Deputy Rabbitte has a Labour Party slot later, after Deputy McDaid.

My understanding from the Leas-Cheann Comhairle was that he was merging my five minutes with the two minutes Deputy Allen was giving me and that the Government was to take my slot. It is all the same if the House is agreeable.

Acting Chairman

Is that agreed? Agreed.

The wedding party or Mafia wedding group arrived in Cork last Tuesday. Surely this would have been an ideal opportunity for the Cabinet to set an example to the public by travelling to Cork by rail? If the members did not want to slum it in first class or Citygold, they could have used the executive carriage to travel to Cork. This would have given out a message and led public opinion by saying that public transport is available and encouraging them to use the public transport to get to Cork,

One could go down on a sponsored walk.

That opportunity was lost and they came and went in a cavalcade of Mercedes. I hope that having left, the Government will leave some residual benefits to the people of Cork city.

On a point of information, Deputy, the Taoiseach, the Minister for Public Enterprise, Deputy Mary O'Rourke, Deputy Noel Dempsey and I travelled by train to Cork.

I referred to the Cabinet.

The meeting was in Cork, not on the train.

The Deputy should apologise.

Acting Chairman

The Minister will have a chance to reply. Deputy Rabbitte has five minutes.

If the new Minister for Foreign Affairs is offering me seven minutes, the staff of the House should not be churlish. I am truly sorry about the departure, and the manner of the departure, of my constituency colleague Deputy Chris Flood, who has been a committed Minister and an honourable constituency colleague. I know that he has never been afraid to take a principled and decent stand on awkward issues in the constituency and I particularly recall some very contentious issues in the area of traveller accommodation. He had a great feel for the job of Minister. The drugs strategy and the local drugs task forces have made a tremendous contribution, albeit having been implemented 20 years too late when the problem had been allowed to take root. I am sorry to see him go and I also fear that it might mean that Fianna Fáil will return to taking both sides of the road with them in the constituency, which I would regret.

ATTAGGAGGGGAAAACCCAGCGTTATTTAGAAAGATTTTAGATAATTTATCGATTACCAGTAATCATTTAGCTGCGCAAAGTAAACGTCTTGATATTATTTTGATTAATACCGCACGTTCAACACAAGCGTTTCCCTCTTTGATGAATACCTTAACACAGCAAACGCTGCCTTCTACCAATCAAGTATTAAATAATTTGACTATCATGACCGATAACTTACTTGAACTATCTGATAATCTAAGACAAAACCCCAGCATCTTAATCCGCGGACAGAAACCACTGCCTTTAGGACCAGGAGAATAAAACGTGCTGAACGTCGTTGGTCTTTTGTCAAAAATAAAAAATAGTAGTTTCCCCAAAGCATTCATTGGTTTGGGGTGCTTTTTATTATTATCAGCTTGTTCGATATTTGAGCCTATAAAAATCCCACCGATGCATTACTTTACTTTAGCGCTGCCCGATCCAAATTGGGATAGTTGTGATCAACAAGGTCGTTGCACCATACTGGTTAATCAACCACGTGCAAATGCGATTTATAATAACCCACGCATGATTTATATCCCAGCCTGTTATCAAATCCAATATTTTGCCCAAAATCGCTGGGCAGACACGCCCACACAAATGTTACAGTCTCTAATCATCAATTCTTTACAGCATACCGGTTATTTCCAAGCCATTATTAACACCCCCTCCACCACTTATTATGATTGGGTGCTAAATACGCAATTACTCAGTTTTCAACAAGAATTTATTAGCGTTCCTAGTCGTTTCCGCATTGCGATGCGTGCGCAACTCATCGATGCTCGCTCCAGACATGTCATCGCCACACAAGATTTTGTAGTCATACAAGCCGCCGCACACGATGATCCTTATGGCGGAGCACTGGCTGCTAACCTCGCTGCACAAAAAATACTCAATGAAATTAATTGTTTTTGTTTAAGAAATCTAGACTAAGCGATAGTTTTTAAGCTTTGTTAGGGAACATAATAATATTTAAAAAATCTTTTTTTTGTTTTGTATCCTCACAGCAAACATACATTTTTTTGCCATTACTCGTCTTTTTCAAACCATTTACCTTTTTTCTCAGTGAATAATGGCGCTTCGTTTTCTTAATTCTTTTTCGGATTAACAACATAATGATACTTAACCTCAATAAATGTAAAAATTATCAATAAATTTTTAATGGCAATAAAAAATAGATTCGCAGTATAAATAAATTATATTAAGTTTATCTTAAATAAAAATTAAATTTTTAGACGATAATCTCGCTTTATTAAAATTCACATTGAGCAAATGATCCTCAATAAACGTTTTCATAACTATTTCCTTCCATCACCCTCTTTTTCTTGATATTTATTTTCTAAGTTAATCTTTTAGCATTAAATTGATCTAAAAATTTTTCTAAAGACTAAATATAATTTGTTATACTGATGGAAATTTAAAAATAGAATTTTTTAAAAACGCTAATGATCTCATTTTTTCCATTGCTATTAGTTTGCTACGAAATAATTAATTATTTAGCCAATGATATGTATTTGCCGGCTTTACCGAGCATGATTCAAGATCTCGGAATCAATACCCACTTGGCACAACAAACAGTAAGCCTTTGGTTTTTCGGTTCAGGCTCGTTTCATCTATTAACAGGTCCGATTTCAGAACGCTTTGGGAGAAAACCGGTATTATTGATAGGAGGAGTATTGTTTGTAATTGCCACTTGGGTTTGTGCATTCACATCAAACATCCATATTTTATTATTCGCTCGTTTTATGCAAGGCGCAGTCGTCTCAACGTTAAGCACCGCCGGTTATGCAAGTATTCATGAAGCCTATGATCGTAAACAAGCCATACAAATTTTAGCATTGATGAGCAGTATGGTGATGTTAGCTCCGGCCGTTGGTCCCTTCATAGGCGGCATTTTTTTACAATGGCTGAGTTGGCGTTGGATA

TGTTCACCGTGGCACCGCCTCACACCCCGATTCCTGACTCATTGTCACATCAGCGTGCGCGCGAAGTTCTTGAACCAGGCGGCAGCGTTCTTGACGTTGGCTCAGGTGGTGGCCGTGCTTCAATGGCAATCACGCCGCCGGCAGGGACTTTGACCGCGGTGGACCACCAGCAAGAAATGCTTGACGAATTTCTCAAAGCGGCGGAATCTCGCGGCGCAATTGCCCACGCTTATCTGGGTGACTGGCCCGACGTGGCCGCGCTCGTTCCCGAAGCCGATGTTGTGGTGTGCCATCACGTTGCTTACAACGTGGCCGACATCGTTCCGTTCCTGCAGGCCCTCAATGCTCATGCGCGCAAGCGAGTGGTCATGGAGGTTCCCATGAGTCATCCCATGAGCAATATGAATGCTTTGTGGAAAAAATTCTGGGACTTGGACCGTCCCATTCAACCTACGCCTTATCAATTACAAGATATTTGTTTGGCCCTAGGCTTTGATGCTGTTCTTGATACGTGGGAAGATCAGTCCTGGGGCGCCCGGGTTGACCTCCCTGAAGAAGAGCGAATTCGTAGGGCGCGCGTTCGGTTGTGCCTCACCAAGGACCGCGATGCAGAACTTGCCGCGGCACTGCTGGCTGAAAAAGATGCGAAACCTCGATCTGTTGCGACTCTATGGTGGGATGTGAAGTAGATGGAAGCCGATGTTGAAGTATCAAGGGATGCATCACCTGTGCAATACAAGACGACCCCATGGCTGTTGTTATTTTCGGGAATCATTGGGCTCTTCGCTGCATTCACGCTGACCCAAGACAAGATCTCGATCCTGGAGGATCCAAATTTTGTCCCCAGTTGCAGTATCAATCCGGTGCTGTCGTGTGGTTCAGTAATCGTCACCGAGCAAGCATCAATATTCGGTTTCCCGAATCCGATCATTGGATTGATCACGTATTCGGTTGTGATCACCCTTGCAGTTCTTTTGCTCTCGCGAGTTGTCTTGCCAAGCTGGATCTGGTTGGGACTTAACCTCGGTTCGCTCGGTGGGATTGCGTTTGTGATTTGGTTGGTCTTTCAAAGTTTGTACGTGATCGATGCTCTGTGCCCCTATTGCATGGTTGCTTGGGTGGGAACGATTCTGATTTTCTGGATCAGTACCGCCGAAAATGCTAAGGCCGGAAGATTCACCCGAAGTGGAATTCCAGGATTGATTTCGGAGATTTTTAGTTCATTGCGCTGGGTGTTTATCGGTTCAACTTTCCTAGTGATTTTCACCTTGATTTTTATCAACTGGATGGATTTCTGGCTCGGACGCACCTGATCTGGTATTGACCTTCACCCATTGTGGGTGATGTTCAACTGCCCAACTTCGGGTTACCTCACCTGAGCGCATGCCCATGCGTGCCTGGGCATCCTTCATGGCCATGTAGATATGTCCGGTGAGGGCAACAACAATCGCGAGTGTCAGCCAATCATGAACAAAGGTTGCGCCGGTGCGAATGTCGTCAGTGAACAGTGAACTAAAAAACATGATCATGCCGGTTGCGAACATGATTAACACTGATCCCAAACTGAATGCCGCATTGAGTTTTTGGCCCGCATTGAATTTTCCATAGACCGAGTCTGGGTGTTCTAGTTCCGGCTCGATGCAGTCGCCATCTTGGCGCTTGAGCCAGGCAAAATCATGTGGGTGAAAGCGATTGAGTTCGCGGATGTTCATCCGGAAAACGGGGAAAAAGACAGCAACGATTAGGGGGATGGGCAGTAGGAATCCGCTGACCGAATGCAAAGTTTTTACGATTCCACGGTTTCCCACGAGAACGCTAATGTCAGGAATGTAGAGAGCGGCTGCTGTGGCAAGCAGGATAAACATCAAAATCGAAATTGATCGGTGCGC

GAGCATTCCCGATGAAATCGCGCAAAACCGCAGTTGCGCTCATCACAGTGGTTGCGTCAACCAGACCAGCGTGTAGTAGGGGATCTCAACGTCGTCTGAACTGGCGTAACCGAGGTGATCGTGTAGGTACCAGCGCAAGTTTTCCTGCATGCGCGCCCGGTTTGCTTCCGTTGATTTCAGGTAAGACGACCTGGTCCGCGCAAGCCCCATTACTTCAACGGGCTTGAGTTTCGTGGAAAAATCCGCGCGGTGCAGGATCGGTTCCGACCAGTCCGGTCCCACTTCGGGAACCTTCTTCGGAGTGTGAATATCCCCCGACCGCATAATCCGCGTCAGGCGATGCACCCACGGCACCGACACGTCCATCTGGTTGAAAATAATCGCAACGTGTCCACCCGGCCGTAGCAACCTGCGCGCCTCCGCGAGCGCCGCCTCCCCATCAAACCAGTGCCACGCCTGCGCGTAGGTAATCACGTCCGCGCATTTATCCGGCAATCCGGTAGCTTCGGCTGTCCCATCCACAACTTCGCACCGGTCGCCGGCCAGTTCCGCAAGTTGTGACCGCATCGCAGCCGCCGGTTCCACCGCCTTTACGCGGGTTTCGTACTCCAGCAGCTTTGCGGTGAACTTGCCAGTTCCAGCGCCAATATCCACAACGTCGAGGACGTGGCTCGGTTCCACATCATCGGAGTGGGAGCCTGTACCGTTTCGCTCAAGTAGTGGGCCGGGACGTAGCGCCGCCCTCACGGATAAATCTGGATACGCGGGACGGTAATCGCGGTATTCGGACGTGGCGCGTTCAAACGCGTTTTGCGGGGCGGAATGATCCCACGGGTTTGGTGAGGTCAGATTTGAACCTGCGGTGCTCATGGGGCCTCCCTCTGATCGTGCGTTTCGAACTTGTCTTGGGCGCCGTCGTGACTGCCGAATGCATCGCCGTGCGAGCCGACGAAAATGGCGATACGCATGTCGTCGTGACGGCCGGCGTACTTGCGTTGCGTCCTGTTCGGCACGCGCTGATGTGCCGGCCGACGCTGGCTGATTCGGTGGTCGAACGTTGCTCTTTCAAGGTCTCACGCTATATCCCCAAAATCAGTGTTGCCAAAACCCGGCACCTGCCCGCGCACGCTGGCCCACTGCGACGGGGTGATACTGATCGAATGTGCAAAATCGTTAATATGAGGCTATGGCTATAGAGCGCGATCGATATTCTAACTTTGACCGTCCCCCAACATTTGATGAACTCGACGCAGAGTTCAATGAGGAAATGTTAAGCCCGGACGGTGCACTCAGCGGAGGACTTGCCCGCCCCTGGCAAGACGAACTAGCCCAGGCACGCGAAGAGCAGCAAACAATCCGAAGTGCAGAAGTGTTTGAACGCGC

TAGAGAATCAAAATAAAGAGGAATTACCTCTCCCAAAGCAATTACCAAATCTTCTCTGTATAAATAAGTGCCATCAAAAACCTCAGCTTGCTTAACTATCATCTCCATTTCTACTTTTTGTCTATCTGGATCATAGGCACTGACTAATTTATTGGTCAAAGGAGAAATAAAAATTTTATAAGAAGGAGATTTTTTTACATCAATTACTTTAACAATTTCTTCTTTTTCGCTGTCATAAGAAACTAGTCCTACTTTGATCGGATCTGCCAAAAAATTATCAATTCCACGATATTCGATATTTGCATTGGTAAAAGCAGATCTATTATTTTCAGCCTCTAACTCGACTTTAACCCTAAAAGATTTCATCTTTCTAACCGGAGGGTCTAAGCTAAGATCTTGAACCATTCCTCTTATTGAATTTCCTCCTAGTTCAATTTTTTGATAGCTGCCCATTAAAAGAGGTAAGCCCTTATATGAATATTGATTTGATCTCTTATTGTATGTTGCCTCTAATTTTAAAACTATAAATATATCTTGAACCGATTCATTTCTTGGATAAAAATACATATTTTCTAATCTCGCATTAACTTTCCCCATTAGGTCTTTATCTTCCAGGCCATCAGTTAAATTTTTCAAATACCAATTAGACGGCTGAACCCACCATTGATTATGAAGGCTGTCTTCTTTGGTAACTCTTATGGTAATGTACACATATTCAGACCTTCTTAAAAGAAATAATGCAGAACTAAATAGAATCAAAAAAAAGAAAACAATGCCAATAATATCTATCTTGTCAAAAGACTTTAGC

I also want to be associated with the many tributes which have been paid to Deputy Andrews. He was, perhaps, the most laid-back Member of the House but was a man always motivated by decent considerations. I wish him well in his retirement.

Of all the Ministers of State that might have retired, Deputy Flood would be the last person I would have chosen. There are a number of anonymous under-performers and under-achievers on the second bench of Ministers. I would have thought the Taoiseach would have availed of the opportunity for a more radical shake up.

Ever since Deputy Andrews announced his decision, wherever more than two or three people met around the country and asked who has the natural skills, diplomacy and track record to take over at Iveagh House, they automatically said Deputy Cowen. Asking Deputy Cowen to take over the diplomatic service is like asking Mike Tyson to stand in for Michael Flatley in "Riverdance" or "Lord of the Dance". He knows, of course, I do not mean that. Deputy Cowen is a man of considerable ability. He has not been a good Minister for Health and Children but he has the intellectual ability and commitment to politics to be a good Minister for Foreign Affairs and I wish him well. I also wish the Minister, Deputy Fahey, well. The Minister for the Environment and Local Government, Deputy Dempsey, has at some length paid tribute to his skill as a politician. Former Deputy, Máire Geoghegan-Quinn can certainly acknowledge this and the manner in which he successfully undermined her in Galway west is a tribute to that skill and tenacity. If he demonstrates that skill in the Cabinet he will do a good job in his Department.

I wish Deputy Eoin Ryan well. He is entitled to his chance, but I would have preferred if he had been given another portfolio. It is difficult to understand the job being done by the Minister of State, Deputy Flood, when one comes from the leafy suburbs of Dublin 4. However, I wish him well, as I do his colleague, Deputy Hanafin.

I greatly regret that the Taoiseach did not take the opportunity for a more wide-ranging and radical reshuffle. If there are a number of anonymous under-performers among the Ministers of State, there are a number of very weary performers at Cabinet level. Members of the House – this is something we share with the media – live a relatively comfortable middle class existence. However, that is not how society is organised. The gulf between those with a relatively comfortable existence and others in society is widening, which is evident when one considers the functions of the Department of Health and Children. The injustice and inequality in terms of access to health care, notwithstanding the additional moneys which have been invested, are still acute.